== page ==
If so, this will weaken the US as well as other potential rivals and replace the existing global order. Thus the foreign investment strategies, including in energy sectors, are part of Beijing’s “One Belt, One Road” (OBOR) strategy – now known as the Belt and Road Initiative (BRI) – as well as its long-term geopolitical and geo-economic interests.

Accordingly, those expanding investments are not restricted to renewables and other “green technologies”. China is also the world’s largest investor in coal mining and coal power projects. Currently, it is financing and building around 85 coal-powered plants worldwide. It is even doing so in Europe (in Serbia and in Bosnia-Herzegovina), raising concerns in the European Union that these newly-built coal power plants will not comply with EU’s Industrial Emissions Directive (IED).

A China-led Asian “Supergrid”?

China’s proposal to build an Asian “supergrid” would also allow it to export coal-fired power to nearby countries as part of OBOR. While these investments move emissions out of China, helping the country to reduce its national CO2-emissions and decrease its air pollution, they might add even more emissions on a global scale as the environmental standards in most of its poorer neighbouring countries are lower than those in China.

Beijing’s overseas coal investments serve its domestic energy policies and economic growth concept as well as its strategic and foreign policy objectives. Its industrial overcapacity and economic transformation, as well as the reduction of its coal consumption domestically, have increased the pressure for China’s coal industry to further expand its overseas investments in coal power plant and coal mining projects.

Even its coal policies for its domestic market are much more ambivalent than often portrayed. In January, Beijing halted more than 100 coal-fired projects (even some that were already under construction) with a combined installed capacity of more than 100 GW. However, that decision was made primarily to curb overcapacity. Another reason was to increase the coal industry’s efficiency as well as to decrease air pollution rather than to strengthen its commitments in light of the Paris Agreement and for the sake of worldwide climate protection.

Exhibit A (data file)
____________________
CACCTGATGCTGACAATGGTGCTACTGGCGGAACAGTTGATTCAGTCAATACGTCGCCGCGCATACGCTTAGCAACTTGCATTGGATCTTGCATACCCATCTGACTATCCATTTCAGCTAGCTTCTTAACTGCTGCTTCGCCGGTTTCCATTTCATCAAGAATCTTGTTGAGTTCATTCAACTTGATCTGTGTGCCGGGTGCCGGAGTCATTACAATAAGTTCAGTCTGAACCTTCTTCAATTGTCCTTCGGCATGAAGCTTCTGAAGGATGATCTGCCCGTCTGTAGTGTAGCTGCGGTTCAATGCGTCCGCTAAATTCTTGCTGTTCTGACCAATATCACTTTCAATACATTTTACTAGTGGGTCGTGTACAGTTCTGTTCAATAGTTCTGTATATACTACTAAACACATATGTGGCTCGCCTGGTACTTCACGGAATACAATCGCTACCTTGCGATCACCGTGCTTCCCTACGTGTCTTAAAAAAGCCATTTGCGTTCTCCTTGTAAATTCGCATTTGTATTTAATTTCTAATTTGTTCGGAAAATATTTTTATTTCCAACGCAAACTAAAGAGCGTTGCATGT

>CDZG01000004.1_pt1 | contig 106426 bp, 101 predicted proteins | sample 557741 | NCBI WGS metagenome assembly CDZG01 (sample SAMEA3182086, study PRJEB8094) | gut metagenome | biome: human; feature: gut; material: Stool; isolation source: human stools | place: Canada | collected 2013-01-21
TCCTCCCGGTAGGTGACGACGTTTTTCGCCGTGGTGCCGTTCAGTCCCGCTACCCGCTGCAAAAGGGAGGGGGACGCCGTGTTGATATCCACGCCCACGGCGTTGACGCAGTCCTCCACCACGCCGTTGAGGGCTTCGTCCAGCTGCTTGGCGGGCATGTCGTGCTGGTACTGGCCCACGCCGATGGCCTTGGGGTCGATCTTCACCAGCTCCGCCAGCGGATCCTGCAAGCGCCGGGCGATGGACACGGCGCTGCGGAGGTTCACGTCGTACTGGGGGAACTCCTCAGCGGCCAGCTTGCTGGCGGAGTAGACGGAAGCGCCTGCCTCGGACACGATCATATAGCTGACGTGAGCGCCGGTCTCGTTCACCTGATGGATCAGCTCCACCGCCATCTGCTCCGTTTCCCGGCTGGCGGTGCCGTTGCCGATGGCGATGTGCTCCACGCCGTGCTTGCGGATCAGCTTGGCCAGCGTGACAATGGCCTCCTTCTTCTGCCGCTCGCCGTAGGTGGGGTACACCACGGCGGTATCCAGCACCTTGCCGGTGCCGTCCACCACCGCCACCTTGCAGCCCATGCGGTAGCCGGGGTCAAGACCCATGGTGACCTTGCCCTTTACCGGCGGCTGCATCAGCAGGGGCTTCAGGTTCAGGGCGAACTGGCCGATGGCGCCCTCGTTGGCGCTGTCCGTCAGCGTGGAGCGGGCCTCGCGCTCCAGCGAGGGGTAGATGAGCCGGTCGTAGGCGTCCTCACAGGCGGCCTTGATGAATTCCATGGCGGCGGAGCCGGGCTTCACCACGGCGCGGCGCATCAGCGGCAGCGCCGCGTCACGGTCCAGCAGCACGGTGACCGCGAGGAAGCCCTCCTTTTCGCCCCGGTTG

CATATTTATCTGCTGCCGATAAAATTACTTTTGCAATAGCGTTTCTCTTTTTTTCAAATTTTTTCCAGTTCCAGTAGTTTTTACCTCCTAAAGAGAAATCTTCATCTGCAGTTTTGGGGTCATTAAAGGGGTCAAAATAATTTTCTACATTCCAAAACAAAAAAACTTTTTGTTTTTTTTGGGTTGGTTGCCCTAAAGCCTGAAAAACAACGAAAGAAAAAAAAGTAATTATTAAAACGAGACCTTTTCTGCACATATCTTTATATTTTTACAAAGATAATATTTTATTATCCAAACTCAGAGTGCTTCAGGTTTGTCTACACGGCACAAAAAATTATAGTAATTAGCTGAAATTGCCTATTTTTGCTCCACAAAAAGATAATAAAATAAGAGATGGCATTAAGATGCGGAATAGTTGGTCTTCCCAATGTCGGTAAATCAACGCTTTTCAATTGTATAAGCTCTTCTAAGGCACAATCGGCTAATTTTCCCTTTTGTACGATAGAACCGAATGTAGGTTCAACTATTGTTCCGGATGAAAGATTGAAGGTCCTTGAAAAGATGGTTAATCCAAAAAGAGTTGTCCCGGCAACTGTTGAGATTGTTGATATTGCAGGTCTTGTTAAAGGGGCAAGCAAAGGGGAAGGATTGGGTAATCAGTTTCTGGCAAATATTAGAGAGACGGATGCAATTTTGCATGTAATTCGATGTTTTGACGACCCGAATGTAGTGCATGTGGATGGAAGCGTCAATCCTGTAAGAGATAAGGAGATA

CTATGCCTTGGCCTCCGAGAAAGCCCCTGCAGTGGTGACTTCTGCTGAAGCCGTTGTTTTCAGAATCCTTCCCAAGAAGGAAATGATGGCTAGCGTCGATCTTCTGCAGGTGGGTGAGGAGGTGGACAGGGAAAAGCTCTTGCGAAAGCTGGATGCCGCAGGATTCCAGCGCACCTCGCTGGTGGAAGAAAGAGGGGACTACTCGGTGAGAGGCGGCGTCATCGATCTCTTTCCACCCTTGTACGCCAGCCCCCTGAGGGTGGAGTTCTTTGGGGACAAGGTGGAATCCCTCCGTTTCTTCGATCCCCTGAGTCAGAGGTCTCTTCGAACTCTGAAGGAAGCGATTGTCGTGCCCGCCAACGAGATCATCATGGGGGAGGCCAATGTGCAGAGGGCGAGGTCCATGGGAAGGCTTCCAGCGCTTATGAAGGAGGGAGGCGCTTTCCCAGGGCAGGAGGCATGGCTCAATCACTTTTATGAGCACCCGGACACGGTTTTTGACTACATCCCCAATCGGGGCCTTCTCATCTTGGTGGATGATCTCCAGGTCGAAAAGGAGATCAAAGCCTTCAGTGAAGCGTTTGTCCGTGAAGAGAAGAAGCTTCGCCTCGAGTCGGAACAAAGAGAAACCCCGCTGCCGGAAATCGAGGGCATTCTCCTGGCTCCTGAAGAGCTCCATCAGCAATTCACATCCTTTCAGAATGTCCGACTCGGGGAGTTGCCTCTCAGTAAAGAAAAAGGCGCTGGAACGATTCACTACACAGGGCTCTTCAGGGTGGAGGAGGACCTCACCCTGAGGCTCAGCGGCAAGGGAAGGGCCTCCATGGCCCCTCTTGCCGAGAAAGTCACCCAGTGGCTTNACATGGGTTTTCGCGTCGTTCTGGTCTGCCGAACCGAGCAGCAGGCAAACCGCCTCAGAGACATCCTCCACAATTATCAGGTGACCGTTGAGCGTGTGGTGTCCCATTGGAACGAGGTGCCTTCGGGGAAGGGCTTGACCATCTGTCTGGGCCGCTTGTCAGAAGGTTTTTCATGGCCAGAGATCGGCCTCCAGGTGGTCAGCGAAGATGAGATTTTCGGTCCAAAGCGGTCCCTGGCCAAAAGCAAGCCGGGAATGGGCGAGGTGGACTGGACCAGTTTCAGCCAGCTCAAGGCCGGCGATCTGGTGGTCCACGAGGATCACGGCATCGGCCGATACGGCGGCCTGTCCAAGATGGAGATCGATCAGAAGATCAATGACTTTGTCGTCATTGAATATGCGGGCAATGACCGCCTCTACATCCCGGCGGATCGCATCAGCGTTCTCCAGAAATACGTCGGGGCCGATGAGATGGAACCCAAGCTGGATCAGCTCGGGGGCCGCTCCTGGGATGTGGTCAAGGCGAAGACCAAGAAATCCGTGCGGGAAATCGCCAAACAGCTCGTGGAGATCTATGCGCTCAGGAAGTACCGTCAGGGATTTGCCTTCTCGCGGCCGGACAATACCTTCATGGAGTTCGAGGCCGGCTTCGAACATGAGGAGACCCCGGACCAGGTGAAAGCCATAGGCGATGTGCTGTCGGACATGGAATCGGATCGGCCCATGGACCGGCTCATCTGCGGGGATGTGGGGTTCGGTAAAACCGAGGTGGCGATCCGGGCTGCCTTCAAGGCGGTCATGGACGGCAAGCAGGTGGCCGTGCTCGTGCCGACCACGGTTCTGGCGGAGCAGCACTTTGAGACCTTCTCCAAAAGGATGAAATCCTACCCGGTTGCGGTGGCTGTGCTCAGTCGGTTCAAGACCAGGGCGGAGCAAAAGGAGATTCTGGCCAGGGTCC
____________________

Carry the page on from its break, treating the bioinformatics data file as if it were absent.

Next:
International Climate Obligations or Political Stability?

In contrast to previous years, China’s coal imports have increased since the beginning of 2016, making it the world’s largest importer of the fuel. Again, Beijing appears rather to favour a strategy of exporting emissions to other countries (also known as “carbon leakage”).

Given China’s slowing GDP increase and mounting economic problems, it remains to be seen whether Beijing will really sacrifice economic growth or its overall political stability to meet international climate obligations. In contrast to its efforts to fight its air pollution, China’s global obligations for reducing CO2 are not a topic of wide public concern domestically.

As long as China is not willing to sacrifice national interests for global public goods and interests, it remains questionable whether a Chinese leadership role replacing the US and Europe in global climate protection policies is really in the long-term strategic interest of the rest of the world.

*Frank Umbach PhD was recently a Visiting Senior Fellow at the S. Rajaratnam School of International Studies (RSIS), Nanyang Technological University. He is Research Director at the European Centre for Energy and Resource Security (EUCERS), King’s College, London (www.eucers.eu) and Senior Associate at the Centre for European Security Strategies (CESS GmbH), Munich (www.cess-net.eu). He was previously also a Co-Chair of CSCAP-Europe.


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RSIS

RSIS

RSIS Commentaries are intended to provide timely and, where appropriate, policy relevant background and analysis of contemporary developments. The views of the author/s are their own and do not represent the official position of the S.Rajaratnam School of International Studies (RSIS), NTU, which produces the Commentaries.